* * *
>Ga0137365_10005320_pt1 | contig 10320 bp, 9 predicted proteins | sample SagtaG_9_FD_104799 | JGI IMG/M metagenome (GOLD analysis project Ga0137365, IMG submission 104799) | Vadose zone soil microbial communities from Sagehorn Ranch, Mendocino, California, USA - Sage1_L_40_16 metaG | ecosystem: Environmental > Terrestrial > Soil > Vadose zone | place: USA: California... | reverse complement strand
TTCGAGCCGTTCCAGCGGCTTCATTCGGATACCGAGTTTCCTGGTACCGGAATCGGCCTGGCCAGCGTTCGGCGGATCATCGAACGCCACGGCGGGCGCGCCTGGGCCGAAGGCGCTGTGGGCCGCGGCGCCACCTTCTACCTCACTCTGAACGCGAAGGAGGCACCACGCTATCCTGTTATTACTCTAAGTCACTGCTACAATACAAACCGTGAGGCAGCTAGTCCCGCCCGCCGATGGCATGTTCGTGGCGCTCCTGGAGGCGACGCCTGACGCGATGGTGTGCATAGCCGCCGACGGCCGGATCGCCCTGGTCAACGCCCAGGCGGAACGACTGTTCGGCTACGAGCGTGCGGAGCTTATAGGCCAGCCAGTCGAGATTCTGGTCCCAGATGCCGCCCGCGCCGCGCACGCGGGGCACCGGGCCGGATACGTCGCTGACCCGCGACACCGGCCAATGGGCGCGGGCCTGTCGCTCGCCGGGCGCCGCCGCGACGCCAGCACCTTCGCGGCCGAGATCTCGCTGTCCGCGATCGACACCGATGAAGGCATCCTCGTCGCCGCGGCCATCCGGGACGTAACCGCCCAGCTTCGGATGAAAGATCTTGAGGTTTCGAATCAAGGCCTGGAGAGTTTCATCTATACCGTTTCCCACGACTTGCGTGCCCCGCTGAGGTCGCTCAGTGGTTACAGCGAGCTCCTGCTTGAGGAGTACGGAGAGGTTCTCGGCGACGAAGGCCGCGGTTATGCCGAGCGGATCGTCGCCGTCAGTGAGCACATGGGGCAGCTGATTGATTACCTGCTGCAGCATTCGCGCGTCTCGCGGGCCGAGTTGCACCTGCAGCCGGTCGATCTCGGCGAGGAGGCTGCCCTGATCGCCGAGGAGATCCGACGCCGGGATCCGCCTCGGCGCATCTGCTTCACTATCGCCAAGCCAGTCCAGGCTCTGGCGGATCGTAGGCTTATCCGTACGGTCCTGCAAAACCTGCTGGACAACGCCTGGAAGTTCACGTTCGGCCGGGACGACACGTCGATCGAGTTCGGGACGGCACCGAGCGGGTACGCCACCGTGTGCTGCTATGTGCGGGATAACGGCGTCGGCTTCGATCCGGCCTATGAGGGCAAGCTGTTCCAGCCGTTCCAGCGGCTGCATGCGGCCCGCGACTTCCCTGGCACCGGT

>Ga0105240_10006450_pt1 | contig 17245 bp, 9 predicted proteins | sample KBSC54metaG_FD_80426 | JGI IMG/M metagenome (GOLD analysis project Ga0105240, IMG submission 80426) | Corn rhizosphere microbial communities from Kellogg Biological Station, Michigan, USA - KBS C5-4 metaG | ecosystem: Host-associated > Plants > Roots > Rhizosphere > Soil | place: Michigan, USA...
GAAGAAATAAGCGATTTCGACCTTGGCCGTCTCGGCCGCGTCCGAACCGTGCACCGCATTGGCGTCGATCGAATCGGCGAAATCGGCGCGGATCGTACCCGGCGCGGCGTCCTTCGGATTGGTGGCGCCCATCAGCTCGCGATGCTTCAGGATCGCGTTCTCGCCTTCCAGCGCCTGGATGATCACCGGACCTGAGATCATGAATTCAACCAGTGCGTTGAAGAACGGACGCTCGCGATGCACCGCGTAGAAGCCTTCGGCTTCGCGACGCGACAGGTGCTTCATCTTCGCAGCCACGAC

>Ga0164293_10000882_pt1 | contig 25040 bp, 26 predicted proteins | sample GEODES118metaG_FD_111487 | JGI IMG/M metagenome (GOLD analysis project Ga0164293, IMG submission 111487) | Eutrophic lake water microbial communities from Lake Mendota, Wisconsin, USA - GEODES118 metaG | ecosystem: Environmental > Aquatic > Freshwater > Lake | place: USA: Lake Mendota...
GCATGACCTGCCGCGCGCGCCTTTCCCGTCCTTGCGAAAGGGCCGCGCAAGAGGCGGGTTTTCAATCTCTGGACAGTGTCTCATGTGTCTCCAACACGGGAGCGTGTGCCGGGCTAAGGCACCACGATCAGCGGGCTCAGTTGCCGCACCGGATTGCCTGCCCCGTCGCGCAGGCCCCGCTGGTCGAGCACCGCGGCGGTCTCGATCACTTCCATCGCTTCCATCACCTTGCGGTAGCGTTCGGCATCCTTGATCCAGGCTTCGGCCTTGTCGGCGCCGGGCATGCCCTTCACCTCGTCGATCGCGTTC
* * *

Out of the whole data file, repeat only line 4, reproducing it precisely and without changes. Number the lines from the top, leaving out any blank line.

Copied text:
GAAGAAATAAGCGATTTCGACCTTGGCCGTCTCGGCCGCGTCCGAACCGTGCACCGCATTGGCGTCGATCGAATCGGCGAAATCGGCGCGGATCGTACCCGGCGCGGCGTCCTTCGGATTGGTGGCGCCCATCAGCTCGCGATGCTTCAGGATCGCGTTCTCGCCTTCCAGCGCCTGGATGATCACCGGACCTGAGATCATGAATTCAACCAGTGCGTTGAAGAACGGACGCTCGCGATGCACCGCGTAGAAGCCTTCGGCTTCGCGACGCGACAGGTGCTTCATCTTCGCAGCCACGAC